Jess Hill is a two-time Walkley award-winning journalist who is currently nominated for her third in the ‘Book Award Longlist’ category. She has spent the last couple of years devoting her work towards her recently published book ‘SEE WHAT YOU MADE ME DO’. The book investigates and dissects the complex issue of domestic violence, putting perpetrators and the system that enables them in the spotlight. Jess has been an investigative journalist, Middle East correspondent, US election correspondent, producer and editor. In 2013, she was one of Cosmopolitan’s 30 most influential women under 30 and was also listed as one of the top 100 women to follow on Twitter by Foreign Policy. She Tweets at @jessradio. 

What has motivated you to be such a strong spokesperson for domestic abuse?

I don’t have a history of domestic abuse, but like anyone in Australia, I know people who have been affected by it. The reason why I became a journalist is to reveal concealed truths, and this topic is one of the biggest concealed truths in Australia. When I first started looking into it, I couldn’t believe how naive I’d been and how little I understood about it.

Just looking at female victims alone, over 2 million women in Australia are affected by this. And, we can’t go on with so many people experiencing something that we as a nation don’t fundamentally understand. It felt like someone really needed to communicate this and in a way that the public could understand. Another side to this, which is incredibly interesting, is the human behaviour attached to this subject. Domestic abuse is jam-packed with themes such as intimacy, power, guilt, insecurities and so much more.

As an investigative journalist, especially in your current line of work, how do you get your sources to open up completely?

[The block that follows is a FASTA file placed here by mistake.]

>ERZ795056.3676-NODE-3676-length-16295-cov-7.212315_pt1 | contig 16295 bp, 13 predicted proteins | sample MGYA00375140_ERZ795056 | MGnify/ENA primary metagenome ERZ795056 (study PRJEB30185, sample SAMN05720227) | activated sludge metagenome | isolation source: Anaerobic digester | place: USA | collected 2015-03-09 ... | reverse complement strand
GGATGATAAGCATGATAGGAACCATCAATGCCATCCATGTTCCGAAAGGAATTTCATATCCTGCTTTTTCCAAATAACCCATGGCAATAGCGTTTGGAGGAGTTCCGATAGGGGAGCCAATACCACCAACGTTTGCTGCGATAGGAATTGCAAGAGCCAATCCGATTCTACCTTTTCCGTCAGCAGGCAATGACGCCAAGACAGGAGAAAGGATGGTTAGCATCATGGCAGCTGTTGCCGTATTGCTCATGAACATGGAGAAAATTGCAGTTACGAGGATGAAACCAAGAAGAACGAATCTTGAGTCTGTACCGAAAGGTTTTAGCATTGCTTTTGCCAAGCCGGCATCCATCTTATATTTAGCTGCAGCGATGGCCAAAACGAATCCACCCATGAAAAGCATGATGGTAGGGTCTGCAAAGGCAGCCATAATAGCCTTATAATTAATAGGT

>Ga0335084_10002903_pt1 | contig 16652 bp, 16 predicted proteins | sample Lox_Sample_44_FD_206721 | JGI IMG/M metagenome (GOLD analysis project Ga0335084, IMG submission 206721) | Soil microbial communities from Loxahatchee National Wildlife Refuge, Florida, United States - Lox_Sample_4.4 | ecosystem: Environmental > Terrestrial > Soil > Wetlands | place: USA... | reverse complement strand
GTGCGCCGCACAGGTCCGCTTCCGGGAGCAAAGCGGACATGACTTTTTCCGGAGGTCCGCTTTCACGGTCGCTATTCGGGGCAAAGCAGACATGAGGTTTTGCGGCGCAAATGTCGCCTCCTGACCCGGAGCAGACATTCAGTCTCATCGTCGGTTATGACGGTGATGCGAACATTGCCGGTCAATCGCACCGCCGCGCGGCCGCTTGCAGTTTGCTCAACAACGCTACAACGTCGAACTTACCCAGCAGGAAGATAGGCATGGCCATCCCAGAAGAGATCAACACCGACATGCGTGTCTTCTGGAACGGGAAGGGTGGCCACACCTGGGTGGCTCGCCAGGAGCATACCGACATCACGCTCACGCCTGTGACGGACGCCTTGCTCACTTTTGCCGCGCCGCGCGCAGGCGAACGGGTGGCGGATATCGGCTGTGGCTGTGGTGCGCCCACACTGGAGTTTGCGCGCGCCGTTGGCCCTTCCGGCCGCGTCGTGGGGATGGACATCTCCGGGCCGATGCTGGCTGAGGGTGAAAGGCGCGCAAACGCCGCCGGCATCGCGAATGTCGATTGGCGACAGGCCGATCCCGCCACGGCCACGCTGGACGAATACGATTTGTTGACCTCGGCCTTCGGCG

I always lay out the parameters of what we’re doing. When they’re telling me a personal story, I’ll tell them that we’re having a conversation that they’re free to steer in any direction they want. Of course, I’ll ask them questions, but I essentially want to hear it from them and what’s important to them. I’ll always remind them that this story is theirs and it doesn’t belong to me. I’ll always send them a draft of what I’ve written and work with them to make sure it’s being told correctly with context and no sensationalising of any details.

Unless it’s a positive experience for the survivor, I don’t want to do it. And positive in the sense that it may be difficult and it might trigger trauma, but they have control over the whole situation.

What’s next for Jess Hill?

Well, SBS is using the book for a three-part series. The working title at the moment is the same as the book’s. It will be picking up quite a bit of what is in the book, using it as a base, but also incorporating other components and analysis. I’m also doing a podcast series with the Victorian Women’s Trust that’s looking more deeply into the roots of violence and the grey areas of the whole topic of domestic abuse and also intimacy itself.

How do you utilise a press release to the best of its ability?

When I was a producer at ABC Radio, not all but some press releases were gold. It was all about looking for the seeds that could lead to something bigger. If there’s something in a press release that could lead to a bigger story, using it as a stepping stone rather than just a destination.

What are some memorable experiences from when you were a Middle East Correspondent with the ABC?

I can remember driving in what was probably 50-degree heat to Gaddafi’s bombed-out compound and finding all these signs of life in little artefacts, such as cards and games that had been strewn everywhere.

Visiting Yemen, which was at the time an outrageously beautiful country where the city was like a storybook.

Going to a place just outside the border of Syria and Turkey. The people surrounding me had just come out of civil war and there was an enormous sense of paranoia and fear. It was a situation where I didn’t know fully what could happen. I didn’t know the territory well and the energy felt incredibly combustible.

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